‘Fire Emblem: Awakening’ tells an amazing story to the 3DS

By David Stenger

It’s very rare to find a game where you can’t stop playing and want more.

The Fire Emblem series is a strategy RPG that has been around since the Super Nintendo system in Japan and continues in its latest installment, “Fire Emblem Awakening,” for the 3DS.

You begin the game by creating your own character, who wakes up in a field with amnesia. You are taken in by Chrom, the prince of the fictional Halidom of Ylisse and leader of the Shepherds. He lets you join the Shepherds, a group of fighters sworn to protect the innocent, after you prove to be a skilled tactician.

The plot follows Chrom, yourself and the Shepherds as you go through battles against invading kingdoms and mysterious creatures known as Risen. Every battle will bring the characters in your army closer, as you can recruit certain units on and off the battlefield, making your numbers grow. The plot has more than 30 chapters as characters go through war, betrayal, love, time travel and ancient dragons rising to power.

Gameplay happens on a number of different maps and is divided into a grid structure. Each unit takes one space. On a player’s turn, the player can tell each individual unit where to move and which enemy units to attack or to support fellow soldiers. When a player moves all their units or decides to do nothing, the enemy takes its turn and follows suit. Characters wield swords, axes, bows, lances, magic, staffs, dragons and many other weapons of combat.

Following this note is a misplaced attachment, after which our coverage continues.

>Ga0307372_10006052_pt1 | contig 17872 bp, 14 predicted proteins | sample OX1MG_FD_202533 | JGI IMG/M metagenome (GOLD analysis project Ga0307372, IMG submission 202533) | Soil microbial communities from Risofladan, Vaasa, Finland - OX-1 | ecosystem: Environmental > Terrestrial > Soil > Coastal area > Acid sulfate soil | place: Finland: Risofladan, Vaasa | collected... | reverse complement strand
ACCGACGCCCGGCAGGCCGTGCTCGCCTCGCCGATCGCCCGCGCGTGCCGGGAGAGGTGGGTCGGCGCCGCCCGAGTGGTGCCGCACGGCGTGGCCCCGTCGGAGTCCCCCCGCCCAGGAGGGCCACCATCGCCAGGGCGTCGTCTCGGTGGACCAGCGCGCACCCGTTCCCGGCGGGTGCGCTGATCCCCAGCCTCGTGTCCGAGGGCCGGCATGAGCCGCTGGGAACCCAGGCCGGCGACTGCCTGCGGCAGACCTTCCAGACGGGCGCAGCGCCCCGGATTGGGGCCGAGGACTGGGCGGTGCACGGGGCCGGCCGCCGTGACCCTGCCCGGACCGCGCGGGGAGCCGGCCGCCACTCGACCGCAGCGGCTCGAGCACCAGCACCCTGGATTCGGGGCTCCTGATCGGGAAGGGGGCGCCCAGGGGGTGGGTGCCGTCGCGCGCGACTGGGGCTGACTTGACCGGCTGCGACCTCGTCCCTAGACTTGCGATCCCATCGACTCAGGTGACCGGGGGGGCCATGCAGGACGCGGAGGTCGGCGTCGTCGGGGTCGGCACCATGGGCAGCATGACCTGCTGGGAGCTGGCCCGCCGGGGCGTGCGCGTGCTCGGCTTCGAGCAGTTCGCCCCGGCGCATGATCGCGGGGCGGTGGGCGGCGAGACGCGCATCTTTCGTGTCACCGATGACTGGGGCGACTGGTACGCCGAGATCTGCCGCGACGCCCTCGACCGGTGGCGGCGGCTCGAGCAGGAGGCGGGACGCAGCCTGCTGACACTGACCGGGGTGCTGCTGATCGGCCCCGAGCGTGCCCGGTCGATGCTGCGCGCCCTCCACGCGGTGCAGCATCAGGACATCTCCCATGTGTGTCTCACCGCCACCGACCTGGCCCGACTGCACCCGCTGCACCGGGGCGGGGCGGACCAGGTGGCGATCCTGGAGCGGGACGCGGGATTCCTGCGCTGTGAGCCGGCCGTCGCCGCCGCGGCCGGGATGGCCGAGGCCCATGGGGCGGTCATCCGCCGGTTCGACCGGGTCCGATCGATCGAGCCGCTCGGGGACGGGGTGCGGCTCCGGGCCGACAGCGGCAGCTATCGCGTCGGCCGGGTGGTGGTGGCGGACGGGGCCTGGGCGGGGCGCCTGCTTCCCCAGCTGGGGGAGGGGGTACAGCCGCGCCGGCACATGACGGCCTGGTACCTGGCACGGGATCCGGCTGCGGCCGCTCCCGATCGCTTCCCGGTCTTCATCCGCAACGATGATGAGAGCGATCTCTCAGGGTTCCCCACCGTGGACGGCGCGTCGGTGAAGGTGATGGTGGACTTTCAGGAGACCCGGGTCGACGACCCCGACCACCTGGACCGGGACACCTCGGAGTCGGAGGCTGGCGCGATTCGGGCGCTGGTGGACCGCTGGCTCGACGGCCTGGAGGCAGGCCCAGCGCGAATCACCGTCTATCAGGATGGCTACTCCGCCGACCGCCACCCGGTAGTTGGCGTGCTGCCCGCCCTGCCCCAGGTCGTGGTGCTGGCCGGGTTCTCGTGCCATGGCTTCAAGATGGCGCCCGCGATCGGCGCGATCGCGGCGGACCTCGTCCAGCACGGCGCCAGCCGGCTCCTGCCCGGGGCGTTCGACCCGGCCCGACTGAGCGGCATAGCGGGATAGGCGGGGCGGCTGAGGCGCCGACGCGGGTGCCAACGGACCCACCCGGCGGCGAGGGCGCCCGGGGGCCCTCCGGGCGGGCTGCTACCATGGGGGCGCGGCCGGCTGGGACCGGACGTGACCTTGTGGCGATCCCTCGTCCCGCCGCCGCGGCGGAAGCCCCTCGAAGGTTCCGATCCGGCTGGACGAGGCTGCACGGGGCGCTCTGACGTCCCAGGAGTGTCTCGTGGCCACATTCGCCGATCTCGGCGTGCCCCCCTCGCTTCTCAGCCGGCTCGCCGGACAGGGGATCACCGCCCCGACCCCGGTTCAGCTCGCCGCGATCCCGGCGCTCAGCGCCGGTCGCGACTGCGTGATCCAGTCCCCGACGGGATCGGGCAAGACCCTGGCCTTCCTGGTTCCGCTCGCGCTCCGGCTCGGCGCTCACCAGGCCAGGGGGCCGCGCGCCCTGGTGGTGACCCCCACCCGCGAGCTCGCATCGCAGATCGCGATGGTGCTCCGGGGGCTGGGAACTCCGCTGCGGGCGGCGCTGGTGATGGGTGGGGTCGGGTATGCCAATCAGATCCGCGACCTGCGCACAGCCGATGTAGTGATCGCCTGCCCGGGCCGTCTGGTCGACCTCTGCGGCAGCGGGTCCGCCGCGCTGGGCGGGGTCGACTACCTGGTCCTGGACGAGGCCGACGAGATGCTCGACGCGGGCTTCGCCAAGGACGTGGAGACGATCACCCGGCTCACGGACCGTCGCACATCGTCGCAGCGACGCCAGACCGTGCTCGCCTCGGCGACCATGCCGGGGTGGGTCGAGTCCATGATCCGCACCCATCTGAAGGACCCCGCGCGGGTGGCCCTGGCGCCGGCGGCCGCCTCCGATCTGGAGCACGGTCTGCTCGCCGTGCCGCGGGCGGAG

Certain weapons have an advantage over other weapons. Sword beats ax, ax beats lance and lance beats sword–just like rock, paper, scissors. Each unit has different advantages and disadvantages. This adds strategy to the game as the player must decide who will go into battle and where they will move.

One of the big assets of combat is having two characters positioned next to one another, as they can boost each other’s attacks and defenses in battle. Doing so repetitively will increase the chance of them helping, as well as the characters growing relationships with one another.

If two characters really work together well, they can even become married. Through a plot device involving time travel, that couple’s child can also join forces and fight beside them.

“Fire Emblem Awakening” has only one flaw, and that is the difficulty curve. The first five chapters may seem easy, but the enemies get stronger and stronger. If you lose a unit in battle, they are dead for the rest of the game and can never return–that is, unless you choose to play on the new casual setting. The setting allows units to come back after said battle.

Overall, “Fire Emblem Awakening” is possibly the best RPG the 3DS has ever had. Players can find themselves planning attacks, buying new upgrades and weapons and playing matchmaker. The player feels for all the characters, cheering them on in victory or mourning the loss of a friend. If players want more, they can purchase additional maps to play through Nintendo’s eShop. “Fire Emblem Awakening” is a must for any 3DS owner.